From education to employment

Ada Lovelace Day – and the legacy that she left behind – helps to remind women to push themselves

#ALD20 – Today (Tuesday 13th) is Ada Lovelace Day, a day when we celebrate the achievements of women in science, technology, engineering and maths (#STEM). 

It aims to increase the profile of women in STEM and, in doing so, create new role models – such as Ada, one of the first ever computer programmers – who will encourage more girls into STEM careers and support women already working in this industry.

Paula Jory, EMEA Messaging Supervisor at Commvault, said: 

“While there is certainly a gender gap across the technology that must still be overcome, my own experience working in the sector has been very positive. Women naturally possess many qualities and skills essential for success working in the sector – empathy, patience, multitasking and pragmatic thinking – which I think has contributed to my good experiences.

“On the other hand, perhaps a stereotypical lack of assertiveness that’s common amongst women may be holding some girls and young women back from pursuing a career in STEM. It’s days like Ada Lovelace Day – and the legacy that she left behind – that help to remind women to push themselves. In technology, you sometimes may need to assert yourself more than you are comfortable with, but it’s important to be confident in your own abilities and trust your instinct. Working in technology is very rewarding with so many new and exciting opportunities too great to miss.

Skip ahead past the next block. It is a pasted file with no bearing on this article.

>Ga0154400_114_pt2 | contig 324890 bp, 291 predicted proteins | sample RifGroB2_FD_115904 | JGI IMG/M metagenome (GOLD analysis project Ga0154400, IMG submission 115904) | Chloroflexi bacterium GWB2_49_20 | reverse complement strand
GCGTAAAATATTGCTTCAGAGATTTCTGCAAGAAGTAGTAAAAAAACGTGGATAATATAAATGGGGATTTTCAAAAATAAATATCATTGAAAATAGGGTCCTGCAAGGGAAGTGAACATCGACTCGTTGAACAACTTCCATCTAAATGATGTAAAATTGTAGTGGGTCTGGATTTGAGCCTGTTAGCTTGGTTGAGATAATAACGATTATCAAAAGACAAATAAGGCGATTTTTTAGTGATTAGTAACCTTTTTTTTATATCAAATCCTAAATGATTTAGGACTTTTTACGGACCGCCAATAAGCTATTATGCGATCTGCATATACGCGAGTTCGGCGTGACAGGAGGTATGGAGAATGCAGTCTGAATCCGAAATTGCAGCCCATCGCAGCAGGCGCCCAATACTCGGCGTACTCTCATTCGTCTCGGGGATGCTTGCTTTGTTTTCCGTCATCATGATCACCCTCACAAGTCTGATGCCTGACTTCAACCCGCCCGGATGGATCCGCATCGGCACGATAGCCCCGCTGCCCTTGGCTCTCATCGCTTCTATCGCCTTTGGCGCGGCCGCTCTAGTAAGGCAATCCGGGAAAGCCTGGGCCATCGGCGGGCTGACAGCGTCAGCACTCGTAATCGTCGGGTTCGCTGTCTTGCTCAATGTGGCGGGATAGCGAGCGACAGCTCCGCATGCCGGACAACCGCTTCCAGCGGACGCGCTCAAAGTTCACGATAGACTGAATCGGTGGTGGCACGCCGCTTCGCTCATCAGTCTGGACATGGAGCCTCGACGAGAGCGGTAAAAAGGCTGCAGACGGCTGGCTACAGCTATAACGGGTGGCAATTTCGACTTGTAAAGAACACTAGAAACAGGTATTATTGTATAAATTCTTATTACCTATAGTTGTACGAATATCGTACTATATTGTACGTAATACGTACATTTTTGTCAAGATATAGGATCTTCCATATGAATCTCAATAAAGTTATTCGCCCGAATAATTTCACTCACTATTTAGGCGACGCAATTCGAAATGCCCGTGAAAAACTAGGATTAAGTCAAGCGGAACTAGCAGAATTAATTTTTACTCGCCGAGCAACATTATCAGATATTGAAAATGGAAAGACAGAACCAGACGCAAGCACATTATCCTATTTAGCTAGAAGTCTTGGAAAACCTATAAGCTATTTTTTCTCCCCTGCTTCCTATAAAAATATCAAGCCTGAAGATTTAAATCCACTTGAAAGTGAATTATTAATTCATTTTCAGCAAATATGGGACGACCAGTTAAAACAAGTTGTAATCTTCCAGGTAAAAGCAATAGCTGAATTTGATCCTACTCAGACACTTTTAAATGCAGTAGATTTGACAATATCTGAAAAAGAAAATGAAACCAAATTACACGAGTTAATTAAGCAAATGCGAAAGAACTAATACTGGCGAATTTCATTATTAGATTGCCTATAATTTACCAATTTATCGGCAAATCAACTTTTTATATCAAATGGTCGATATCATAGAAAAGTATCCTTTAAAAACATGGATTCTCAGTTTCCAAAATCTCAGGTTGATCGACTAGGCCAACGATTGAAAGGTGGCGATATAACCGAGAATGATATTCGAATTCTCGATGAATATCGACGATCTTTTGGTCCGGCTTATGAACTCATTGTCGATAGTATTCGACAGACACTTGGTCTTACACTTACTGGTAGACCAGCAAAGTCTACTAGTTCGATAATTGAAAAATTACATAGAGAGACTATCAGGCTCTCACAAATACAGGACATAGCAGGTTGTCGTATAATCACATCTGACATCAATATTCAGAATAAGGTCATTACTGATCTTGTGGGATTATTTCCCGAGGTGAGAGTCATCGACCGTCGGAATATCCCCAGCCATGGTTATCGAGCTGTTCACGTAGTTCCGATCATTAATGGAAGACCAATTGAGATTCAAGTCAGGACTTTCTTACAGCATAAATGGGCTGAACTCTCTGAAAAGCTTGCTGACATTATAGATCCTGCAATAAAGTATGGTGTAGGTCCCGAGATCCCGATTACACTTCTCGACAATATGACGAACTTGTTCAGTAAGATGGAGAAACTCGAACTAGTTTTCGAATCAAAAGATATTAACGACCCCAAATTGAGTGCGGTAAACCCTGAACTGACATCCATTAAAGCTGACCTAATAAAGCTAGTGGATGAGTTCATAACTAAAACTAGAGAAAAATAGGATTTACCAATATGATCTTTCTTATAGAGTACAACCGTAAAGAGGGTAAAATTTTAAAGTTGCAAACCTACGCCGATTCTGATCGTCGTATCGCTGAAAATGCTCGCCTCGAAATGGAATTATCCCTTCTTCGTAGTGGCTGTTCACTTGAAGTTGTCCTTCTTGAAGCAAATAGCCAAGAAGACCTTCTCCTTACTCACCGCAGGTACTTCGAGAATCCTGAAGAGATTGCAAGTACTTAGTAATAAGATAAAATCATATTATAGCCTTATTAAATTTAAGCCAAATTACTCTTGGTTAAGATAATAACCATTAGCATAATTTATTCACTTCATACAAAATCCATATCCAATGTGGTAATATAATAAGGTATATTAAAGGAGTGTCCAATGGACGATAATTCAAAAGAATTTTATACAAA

“The education system fundamentally offers the same opportunities to both genders – male and female – and it is making a concerted effort to encourage more young women into STEM subjects. I believe that the reason for the gender gap is often rooted in a lack of encouragement from parents, friends, etc. Parents bear most of the responsibility to encourage our daughters to pursue interests that they are passionate about. The options are there for the taking; we just need to gently guide young women to follow their heart.”

Agata Nowakowska, AVP EMEA at Skillsoft, said:

“Women are still largely under-represented in the STEM arena and even less so in STEM leadership positions. The reality is that – even in 2020 – it’s so much more difficult for women to climb the career ladder. With persistent unconscious bias that women lack the confidence to apply for promotions or that they are simply not good enough to hold leadership positions, women have to work much harder than men to prove their ability.

“One of the major problems is the expectation level for women is much higher – especially for female leaders – and this is not just about men. Women are much tougher with each other, and we are also much tougher on ourselves. Take the job application process, for example. Research shows that women will only apply for a job when they are 95% aligned with the skills required, while men tend to be more confident in applying for roles and promotions they are less qualified for.

“This is down to a female notion of perfection: Super Mum, Super Wife, Super Worker. The image of the ‘perfect’ Super Woman who excels in all areas of life continues to set unrealistic expectations, putting pressure on women to avoid failure and holding them back in the process. If we want to see more women in STEM, we need to change the way we see women and the way women see themselves. By showcasing effective female leaders and celebrating imperfection, more of us will see that STEM is a place where women can thrive.”

Related Articles